Include fat from different sources
After giving birth, it is recommended that you include different kinds of sources of fat in your diet. If you are breastfeeding and producing a lot of milk, it is even more important to ensure you are getting enough good fats, as the mum’s fatty acids directly affect the breast milk (7). Excellent sources of fats are fish, vegetable oils (excluding coconut and palm oil), avocado, nuts, and seeds.
Food to help normalise bowel function during C-section recovery
It may take a while for normal bowel movements to return after a C-section. Getting enough fibre is key to a healthy gut. Great sources of fibre include whole wheat products such as porridge, bran, muesli and cereal, pasta and rice, and bread (5). In addition to whole wheat products, you can also get fibre from berries, fruit, root and other vegetables, pulses, nuts, and seeds.
Whether you are in the hospital or at home, you can ease constipation with dried plums, figs, and brans (5). If you opt for using fibre supplements, it is best to start cautiously, as in the beginning they can cause temporary stomach aches and wind (5). With brans, you can start adding 1 to 2 teaspoons to foods and then slowly increase your intake up to 3 to 6 tablespoons a day. Brans can be soaked in water or added to any food containing liquids.
The normal recommended intake of fiber for women is 25 to 35 grams per day (10). For treatment of constipation, this can be increased (5). Here is an example of how to get your daily fiber:
- Bowl of oat porridge (4 g)
- Two pieces of fruit, e.g. an apple and an orange (6 to 10 g)
- 1 tbsp of sunflower seeds (1 g)
- 100 g of mixed vegetables (3 g)
- 275 g of boiled whole grain rice (5 g)
- 3 pieces of whole-grain bread (6 to 15 g)
- 1 tbsp of bran (1 to 1.5 g)
It is important to stay well-hydrated, both for your gut health and breastfeeding. Adding extra fiber to your diet also increases the number of fluids required for normal bowel movements (5). Breastfeeding increases fluid requirements as much as is lost through milk expression (11). However, your body will continue to regulate your overall fluid balance no matter how much you take in, and will therefore not produce any extra milk just because you are getting more fluids. It is best to drink water, but fat-free dairy and juices with low sugar content are also good options.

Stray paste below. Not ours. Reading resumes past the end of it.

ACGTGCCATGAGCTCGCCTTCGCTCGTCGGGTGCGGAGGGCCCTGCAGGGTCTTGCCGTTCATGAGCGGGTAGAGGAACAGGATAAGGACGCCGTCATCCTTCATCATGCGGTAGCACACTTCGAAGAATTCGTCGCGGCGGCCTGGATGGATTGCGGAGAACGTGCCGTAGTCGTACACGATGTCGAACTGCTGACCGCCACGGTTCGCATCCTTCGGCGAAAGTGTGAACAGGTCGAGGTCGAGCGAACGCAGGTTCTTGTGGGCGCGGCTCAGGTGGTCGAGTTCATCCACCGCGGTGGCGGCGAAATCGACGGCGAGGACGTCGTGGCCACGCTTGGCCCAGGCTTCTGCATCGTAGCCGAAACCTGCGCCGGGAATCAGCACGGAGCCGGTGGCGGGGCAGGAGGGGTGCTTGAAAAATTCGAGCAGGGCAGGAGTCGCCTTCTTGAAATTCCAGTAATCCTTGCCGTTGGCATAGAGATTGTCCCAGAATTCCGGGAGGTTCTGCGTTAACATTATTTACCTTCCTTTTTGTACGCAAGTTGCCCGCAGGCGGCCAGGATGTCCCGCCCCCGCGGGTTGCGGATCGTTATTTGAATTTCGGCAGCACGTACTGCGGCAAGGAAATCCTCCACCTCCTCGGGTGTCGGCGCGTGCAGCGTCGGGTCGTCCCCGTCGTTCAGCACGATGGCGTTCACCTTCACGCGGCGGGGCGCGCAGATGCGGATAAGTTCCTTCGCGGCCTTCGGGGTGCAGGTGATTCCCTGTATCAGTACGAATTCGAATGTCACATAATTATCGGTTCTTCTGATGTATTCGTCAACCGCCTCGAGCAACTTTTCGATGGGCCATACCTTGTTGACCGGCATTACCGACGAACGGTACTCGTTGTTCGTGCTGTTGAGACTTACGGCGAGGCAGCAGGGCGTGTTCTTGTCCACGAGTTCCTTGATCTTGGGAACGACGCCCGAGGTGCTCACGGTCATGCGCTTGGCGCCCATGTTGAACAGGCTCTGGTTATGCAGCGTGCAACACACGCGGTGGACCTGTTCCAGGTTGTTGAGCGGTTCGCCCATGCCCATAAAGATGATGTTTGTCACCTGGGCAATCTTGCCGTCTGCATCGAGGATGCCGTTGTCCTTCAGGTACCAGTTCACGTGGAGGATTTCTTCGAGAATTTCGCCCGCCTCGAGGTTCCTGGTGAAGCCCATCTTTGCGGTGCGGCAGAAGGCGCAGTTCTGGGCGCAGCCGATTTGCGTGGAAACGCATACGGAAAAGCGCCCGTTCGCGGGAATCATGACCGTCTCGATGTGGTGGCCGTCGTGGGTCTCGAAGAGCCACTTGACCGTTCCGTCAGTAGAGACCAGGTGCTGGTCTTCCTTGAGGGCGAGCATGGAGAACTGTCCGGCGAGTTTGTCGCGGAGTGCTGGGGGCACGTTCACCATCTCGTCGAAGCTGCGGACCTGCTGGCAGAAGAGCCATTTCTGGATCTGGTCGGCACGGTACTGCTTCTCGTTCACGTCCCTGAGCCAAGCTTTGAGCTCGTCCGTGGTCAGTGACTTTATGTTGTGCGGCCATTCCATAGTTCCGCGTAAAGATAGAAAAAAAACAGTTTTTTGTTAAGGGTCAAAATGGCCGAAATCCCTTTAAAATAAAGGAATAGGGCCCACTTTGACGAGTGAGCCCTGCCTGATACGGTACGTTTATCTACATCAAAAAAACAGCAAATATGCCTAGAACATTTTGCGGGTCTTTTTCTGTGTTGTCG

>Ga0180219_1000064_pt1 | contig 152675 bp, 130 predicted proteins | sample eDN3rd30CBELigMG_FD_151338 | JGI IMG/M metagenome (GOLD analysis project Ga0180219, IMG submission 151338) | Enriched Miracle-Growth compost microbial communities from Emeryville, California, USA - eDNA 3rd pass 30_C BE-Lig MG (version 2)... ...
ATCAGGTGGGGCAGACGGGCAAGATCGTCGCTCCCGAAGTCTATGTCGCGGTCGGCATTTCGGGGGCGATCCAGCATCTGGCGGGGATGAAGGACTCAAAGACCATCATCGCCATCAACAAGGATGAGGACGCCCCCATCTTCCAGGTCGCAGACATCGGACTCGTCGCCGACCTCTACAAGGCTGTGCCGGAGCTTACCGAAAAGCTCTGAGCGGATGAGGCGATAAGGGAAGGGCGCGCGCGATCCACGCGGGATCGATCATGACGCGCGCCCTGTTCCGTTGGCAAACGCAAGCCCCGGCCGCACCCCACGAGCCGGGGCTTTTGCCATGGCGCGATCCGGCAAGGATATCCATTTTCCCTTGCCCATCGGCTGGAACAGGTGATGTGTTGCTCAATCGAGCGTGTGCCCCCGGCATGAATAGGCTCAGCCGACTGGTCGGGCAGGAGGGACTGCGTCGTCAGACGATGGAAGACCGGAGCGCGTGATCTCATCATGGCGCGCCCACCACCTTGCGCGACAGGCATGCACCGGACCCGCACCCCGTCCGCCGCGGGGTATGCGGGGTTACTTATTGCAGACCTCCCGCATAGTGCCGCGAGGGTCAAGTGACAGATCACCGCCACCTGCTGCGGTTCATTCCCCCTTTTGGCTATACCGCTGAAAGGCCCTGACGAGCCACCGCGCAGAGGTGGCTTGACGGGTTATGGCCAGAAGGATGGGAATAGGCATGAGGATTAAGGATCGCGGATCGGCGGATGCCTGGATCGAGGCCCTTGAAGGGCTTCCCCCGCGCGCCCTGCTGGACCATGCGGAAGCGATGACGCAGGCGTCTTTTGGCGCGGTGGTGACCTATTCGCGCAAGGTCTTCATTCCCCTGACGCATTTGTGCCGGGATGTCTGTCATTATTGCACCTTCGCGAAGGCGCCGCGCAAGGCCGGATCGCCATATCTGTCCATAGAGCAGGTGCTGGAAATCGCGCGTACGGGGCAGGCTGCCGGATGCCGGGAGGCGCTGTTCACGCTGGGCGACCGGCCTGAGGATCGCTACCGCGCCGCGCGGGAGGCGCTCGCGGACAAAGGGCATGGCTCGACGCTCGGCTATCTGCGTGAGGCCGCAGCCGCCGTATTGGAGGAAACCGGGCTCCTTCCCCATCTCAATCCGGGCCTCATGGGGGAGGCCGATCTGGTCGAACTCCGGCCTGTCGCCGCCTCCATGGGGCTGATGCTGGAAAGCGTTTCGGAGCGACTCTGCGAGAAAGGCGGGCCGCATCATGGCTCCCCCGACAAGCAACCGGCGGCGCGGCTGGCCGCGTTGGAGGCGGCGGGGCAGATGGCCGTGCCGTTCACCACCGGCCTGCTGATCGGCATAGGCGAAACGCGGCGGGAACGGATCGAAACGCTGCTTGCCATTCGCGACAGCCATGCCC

Vitamins and minerals for C-section recovery
The key vitamins and minerals to enhance C-section recovery are vitamins C, A, and E, as well as iron, copper, magnesium, and zinc (12). Blood loss is common during a C-section and the postpartum bleeding can be heavier due to weaker contractions (13). These increase the need for extra iron. A C-section also makes you more susceptible to infections, which these vitamins and minerals can help both prevent and treat (4,13).
You can get different vitamins and minerals by ensuring you eat plenty of different kinds of vegetables, fruit, berries, wheat products, dairy, fish, meat, and eggs. Below I have provided more detail on each of these key vitamins and minerals for C-section recovery.
Vitamin C (12,14,15)
- Great sources include vegetables, fruit, and berries. For example, papaya, kiwi, oranges, cloudberries, blackcurrants, and different colour bell peppers are rich in vitamin C.
- Vitamin C gets destroyed by heat, so it is best to eat these foods fresh.
- As the intake of vitamin C increases, the absorption decreases, so extra supplements are not necessary.
- Enhances iron absorption.
Vitamin A (12,15)
- Great sources include fish, eggs, fortified spreads, and dairy products that contain fat.
- Carotenoids i.e. vitamin A precursors can be obtained from yellow, red, and orange vegetables, berries, and fruit.
Vitamin E (15)
- Great sources include vegetable oils, nuts, and seeds.
- Fat enhances vitamin E absorption.
- Great sources include liver, blood, and meat products, wheat products, pulses, lentils, soy, seeds, and nuts.
- Heme iron from animal products absorbs better than non-heme iron from vegetarian sources.
- Phytates (found mostly in wheat products), calcium (found mostly in dairy), soy protein, and phenol substances (e.g. from coffee, tea, and cocoa) decrease iron absorption, whereas vitamin C increases it.
- Main sources include wheat products, vegetables, and dairy products.
- Great sources include whole wheat, meat, offal, fish, crustaceans, eggs, and dairy products.
- Zinc is not very abundant in vegetable-based foods, but some vegan sources include wheat germs and gran, pumpkin and sunflower seeds, whole grains, and pulses.
- Key sources are wheat products, vegetables, potatoes, fruit, berries, dairy products, and coffee.
- The surplus intake is lost through urine, so extra supplements are not necessary.
- The effect of magnesium supplements on muscle cramps has not been backed up by reliable studies.
- If you are breastfeeding, it is also good to take note of your intake of vitamin D, calcium, folate, and iodine (7). A certified dietician can help you assess your personal needs if you feel unsure.
Allow your body to recover and eat intuitively
Keep in mind that every C-section recovery journey is individual and takes time. Try not to compare your healing to that of others, but rather try to focus on your own and your family’s wellbeing.
When you are recovering from an operation and from birth itself, and you are in the midst of a new life with your baby, it is important to savour all moments of enjoyment and happiness. Food can be an excellent way to add some joy to your everyday life. Sometimes a takeaway pizza enjoyed with your loved ones is just the thing your body and mind need. Remember to allow yourself to enjoy food amidst all the exhaustion and stress of this busy time in your life.